PLEURAL EFFUSION

A pleural effusion is a collection of fluid in the pleural cavity. The fluid may be transudate (as in heart failure), exudate, blood or chyle (lymphatic fluid leaking from the thoracic duct). It occurs most commonly with malignancies of bronchus, breast, lymphoma, ovary and mesothelioma.

Mechanism In normal individuals there is 10ml to 20ml of pleural fluid acting as a lubricant between the parietal pleura (lining the chest wall) and the visceral pleura (covering the lungs). There is a daily flow of about 500ml of pleural fluid. Malignant effusions are mainly due to direct infiltration of the pleura causing capillary damage and leakage of protein, or reduced absorption of fluid due to damaged pulmonary lymphatics. Ascitic fluid can also spread into the pleural space via lymphatic connections crossing the diaphragm.

Prognosis A pleural effusion does not necessarily imply a short prognosis. Median survivals of 6 to 16 months have been reported depending on the primary tumor (bronchus 6 months, breast 14 months, mesothelioma 16 months).

Assessment A pleural effusion may be silent if the fluid accumulates slowly. The usual history is increasing dyspnea over a number of days, sometimes with a dry cough or pleuritic pains (which resolve as fluids separate the pleural surfaces). The typical signs are stony dullness and absent breath sounds. Chest x-ray shows a basal opacity.

Management options:

  1. Leave untreated

  2. Aspiration

  3. Intra-cavity instillations

  4. Talc pleurodesis or pleurectomy

  5. Radiotherapy or chemotherapy

1. A pleural effusion should be left untreated in a patient with advanced metastatic disease (and a known diagnosis) if it is not causing breathlessness.

2. Aspiration of 500ml or more of fluid will often relieve dyspnea but the fluid tends to re accumulate over 1 to 7 days. A simple aspiration under local anesthetic is a useful technique for a patient with advanced disease. It takes 20 to 30 minutes and can safely be performed in the home.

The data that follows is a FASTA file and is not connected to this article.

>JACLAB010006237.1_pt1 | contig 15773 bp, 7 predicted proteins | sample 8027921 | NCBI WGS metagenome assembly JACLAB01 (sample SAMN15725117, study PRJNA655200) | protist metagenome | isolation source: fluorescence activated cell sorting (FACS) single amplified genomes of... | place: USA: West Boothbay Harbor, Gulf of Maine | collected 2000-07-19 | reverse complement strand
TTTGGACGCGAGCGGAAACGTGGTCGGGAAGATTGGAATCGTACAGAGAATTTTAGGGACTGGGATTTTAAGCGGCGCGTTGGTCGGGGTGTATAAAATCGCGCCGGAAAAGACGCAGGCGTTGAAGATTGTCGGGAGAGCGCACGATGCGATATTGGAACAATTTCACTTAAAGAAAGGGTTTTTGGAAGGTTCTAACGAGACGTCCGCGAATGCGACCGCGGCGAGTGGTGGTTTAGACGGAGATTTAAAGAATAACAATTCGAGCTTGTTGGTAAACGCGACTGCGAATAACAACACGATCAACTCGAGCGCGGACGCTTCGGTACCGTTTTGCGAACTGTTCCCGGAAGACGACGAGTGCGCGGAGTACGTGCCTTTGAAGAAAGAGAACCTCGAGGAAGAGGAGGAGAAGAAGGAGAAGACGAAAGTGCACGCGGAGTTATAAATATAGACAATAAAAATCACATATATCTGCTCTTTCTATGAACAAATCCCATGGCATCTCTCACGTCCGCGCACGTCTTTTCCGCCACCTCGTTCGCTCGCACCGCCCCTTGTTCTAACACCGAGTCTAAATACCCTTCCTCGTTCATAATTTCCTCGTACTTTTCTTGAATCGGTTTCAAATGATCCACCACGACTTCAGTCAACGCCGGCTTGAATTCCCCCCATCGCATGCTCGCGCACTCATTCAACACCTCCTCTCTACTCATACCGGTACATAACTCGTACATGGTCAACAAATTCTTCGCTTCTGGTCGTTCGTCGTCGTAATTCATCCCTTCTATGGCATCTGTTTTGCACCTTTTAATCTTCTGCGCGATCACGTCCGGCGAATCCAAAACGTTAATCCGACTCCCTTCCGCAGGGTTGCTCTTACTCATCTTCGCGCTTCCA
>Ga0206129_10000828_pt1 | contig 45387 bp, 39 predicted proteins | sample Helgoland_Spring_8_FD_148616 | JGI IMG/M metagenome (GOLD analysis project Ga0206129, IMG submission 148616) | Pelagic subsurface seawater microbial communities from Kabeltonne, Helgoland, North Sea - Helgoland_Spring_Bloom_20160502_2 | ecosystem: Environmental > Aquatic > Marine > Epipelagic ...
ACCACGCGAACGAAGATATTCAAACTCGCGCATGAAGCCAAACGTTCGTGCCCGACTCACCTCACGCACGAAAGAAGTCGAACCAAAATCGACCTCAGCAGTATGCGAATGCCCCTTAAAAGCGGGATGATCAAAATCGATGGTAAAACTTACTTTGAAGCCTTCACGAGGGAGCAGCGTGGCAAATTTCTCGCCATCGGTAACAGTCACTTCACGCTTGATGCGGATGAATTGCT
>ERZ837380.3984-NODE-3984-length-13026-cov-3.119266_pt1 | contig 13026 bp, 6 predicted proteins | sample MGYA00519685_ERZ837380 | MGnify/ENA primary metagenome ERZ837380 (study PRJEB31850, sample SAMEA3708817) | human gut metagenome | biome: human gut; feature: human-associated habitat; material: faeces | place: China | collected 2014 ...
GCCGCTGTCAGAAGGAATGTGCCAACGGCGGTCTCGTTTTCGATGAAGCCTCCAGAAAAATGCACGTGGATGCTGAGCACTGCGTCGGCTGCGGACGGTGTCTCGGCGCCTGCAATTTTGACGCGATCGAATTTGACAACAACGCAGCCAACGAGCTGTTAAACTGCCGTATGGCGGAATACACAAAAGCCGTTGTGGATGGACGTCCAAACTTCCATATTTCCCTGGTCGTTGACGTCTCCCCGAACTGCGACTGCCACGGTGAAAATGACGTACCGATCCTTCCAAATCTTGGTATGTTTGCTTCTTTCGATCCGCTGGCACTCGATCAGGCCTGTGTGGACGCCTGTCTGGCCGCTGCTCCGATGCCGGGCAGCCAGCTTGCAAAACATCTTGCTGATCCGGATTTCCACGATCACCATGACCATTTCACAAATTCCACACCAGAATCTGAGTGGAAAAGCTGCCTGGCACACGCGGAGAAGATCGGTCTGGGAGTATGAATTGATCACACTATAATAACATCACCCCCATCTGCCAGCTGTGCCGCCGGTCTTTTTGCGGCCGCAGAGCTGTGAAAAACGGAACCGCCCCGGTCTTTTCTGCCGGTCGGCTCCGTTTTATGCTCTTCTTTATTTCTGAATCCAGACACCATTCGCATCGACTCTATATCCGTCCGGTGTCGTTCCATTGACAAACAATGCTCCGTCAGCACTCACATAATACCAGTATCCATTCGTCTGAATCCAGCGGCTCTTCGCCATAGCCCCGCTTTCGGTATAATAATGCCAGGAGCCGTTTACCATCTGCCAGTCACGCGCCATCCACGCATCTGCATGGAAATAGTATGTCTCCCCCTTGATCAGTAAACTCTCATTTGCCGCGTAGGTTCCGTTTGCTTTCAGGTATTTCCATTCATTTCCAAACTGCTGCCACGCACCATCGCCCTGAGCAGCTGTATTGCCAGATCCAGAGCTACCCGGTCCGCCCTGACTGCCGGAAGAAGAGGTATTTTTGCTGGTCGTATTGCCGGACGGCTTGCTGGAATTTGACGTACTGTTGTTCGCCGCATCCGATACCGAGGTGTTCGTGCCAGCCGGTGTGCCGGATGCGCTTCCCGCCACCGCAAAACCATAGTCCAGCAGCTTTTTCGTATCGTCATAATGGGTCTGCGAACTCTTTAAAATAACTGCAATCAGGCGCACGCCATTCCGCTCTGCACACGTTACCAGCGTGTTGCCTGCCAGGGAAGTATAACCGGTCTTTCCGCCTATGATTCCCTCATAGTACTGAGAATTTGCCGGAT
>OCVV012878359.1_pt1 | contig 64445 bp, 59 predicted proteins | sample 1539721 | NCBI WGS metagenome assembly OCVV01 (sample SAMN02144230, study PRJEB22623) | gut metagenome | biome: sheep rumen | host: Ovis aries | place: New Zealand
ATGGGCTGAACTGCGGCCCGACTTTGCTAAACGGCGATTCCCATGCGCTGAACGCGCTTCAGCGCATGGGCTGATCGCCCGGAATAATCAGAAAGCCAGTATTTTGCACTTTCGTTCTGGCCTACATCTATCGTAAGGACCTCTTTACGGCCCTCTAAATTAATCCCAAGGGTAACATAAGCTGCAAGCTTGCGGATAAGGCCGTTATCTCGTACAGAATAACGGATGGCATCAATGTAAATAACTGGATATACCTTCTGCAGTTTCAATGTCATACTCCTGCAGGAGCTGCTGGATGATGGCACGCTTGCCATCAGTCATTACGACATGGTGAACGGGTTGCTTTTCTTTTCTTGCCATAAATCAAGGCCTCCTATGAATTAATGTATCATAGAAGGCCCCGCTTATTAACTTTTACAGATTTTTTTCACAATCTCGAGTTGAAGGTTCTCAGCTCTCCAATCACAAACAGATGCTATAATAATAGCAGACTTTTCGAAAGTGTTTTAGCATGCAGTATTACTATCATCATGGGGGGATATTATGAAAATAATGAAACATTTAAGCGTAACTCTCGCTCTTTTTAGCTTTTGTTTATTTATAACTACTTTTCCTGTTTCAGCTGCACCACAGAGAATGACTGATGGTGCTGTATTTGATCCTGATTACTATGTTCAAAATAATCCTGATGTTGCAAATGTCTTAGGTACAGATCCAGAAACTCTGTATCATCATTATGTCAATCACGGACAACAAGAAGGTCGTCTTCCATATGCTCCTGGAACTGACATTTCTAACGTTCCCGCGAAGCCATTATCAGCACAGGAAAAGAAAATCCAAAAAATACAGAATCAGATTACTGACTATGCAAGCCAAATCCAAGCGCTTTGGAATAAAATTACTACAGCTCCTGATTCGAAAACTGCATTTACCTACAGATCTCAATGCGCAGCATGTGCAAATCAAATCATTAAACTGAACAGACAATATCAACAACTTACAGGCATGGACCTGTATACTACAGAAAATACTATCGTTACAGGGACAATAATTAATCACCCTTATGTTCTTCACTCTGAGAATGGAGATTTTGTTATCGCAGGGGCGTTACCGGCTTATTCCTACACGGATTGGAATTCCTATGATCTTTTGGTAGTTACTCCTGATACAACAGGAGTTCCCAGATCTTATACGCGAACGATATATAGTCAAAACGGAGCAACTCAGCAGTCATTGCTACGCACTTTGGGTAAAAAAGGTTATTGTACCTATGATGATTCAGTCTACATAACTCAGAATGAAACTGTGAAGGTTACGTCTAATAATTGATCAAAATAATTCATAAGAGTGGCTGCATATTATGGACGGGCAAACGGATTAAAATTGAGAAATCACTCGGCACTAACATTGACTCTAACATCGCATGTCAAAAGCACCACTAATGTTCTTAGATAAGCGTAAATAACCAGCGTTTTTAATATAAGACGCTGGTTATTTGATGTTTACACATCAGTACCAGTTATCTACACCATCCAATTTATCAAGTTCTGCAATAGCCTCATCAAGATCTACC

Technique:

  • Stop or reverse any anti-coagulants!

  • Use bupivacaine 0.25%, 5ml to 10ml.

  • Use a small-bore needle or wide gauge IV catheter.

  • Use a 3-way tap and large syringe.

  • Pass on top of a rib (avoid neurovascular bundle).

  • Do not remove more than 1 to 1.5 liters (pulmonary edema).

  • Stop if there is pain, coughing, or dizziness (mediastinal shift).

The procedure is much easier if the needle is preattached to the 3- way tap by a long, flexible plastic tube. This allows the operator to move the 3-way tap without moving the needle in the chest wall.

Sudden removal of fluid can cause pulmonary edema in the rapidly expanded lung.

  Simple aspirations should be performed first in patients with advanced disease, before using instillations.

Aspiration is quick and painless and may relieve dyspnea for several days or until the patient dies. Simple procedures such as aspiration of fluid should be painless. By using plenty of local anesthetic and waiting a few minutes for it to take effect, patients rarely experience discomfort. Some patients dread these simple procedures because they have needlessly experienced a lot of pain when these were previously performed.

3. Aspiration of fluid can be followed by the instillation of either cytotoxics or sclerosants in an attempt to stop the fluid re-accumulating. Intracavity cytotoxics have little effect on tumor cell counts and act as irritants to cause pleural inflammation. Sclerosant agents are inserted via an intercostal drain, which is clamped for 3 to 4 hours and the patient placed in various positions to promote a diffuse pleural response. A variety of agents have been used.

Agent % Control of Effusion
Quinacrine 75
Doxorubicin 73
Tetracycline 71
Bleomycin 55

Thiotepa

27

Instillations can be painful and should only be considered for rapidly recurring effusions in a relatively fit patient. Instillations cause an intended pleurisy with pain and fever for 24 hours. A tetracycline instillation is very painful, and must therefore be mixed with lidocaine.

4. Talc pleurodesis has a 90% success rate and should be considered in patients with a prognosis of 2 to 3 months or more. Large effusions in malignant disease tend to recur rapidly. For patients in good general condition talc pleurodesis or pleurectomy can give a better quality of life than repeated aspirations. It requires general anesthetic and skilled operators. 10g of sterilized talc is insufflated. It is painful for 24 hours and opioid analgesics are required. Two chest drains have to remain in place for at least 4 days post-operatively to allow the pleural surfaces to remain in opposition.

5. Chemotherapy (for breast cancer, small (oat) cell cancer of the bronchus, or lymphoma) may effectively prevent recurrence of a pleural effusion.


The author and publisher have taken precautions to ensure that the information in this book is error-free. However, readers must be guided by their own personal and professional standards of good practice in evaluating and applying recommendations made herein. The contents of this book represent the views and experience of the author, and not necessarily those of the publisher.


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